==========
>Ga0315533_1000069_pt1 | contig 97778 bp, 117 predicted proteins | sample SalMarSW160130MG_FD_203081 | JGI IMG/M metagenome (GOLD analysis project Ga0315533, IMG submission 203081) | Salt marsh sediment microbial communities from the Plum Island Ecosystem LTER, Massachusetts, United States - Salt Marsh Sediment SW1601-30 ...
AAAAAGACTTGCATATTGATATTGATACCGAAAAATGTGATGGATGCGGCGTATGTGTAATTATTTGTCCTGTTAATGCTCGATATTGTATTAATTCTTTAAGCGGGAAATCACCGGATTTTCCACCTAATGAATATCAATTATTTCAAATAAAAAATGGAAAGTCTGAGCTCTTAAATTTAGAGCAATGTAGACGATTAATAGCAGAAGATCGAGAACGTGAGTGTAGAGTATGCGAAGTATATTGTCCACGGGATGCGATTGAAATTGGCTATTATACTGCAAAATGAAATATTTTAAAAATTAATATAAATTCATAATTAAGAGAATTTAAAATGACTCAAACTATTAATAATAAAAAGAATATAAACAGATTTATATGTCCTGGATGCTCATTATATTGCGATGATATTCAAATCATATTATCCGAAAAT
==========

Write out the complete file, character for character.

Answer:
>Ga0315533_1000069_pt1 | contig 97778 bp, 117 predicted proteins | sample SalMarSW160130MG_FD_203081 | JGI IMG/M metagenome (GOLD analysis project Ga0315533, IMG submission 203081) | Salt marsh sediment microbial communities from the Plum Island Ecosystem LTER, Massachusetts, United States - Salt Marsh Sediment SW1601-30 ...
AAAAAGACTTGCATATTGATATTGATACCGAAAAATGTGATGGATGCGGCGTATGTGTAATTATTTGTCCTGTTAATGCTCGATATTGTATTAATTCTTTAAGCGGGAAATCACCGGATTTTCCACCTAATGAATATCAATTATTTCAAATAAAAAATGGAAAGTCTGAGCTCTTAAATTTAGAGCAATGTAGACGATTAATAGCAGAAGATCGAGAACGTGAGTGTAGAGTATGCGAAGTATATTGTCCACGGGATGCGATTGAAATTGGCTATTATACTGCAAAATGAAATATTTTAAAAATTAATATAAATTCATAATTAAGAGAATTTAAAATGACTCAAACTATTAATAATAAAAAGAATATAAACAGATTTATATGTCCTGGATGCTCATTATATTGCGATGATATTCAAATCATATTATCCGAAAAT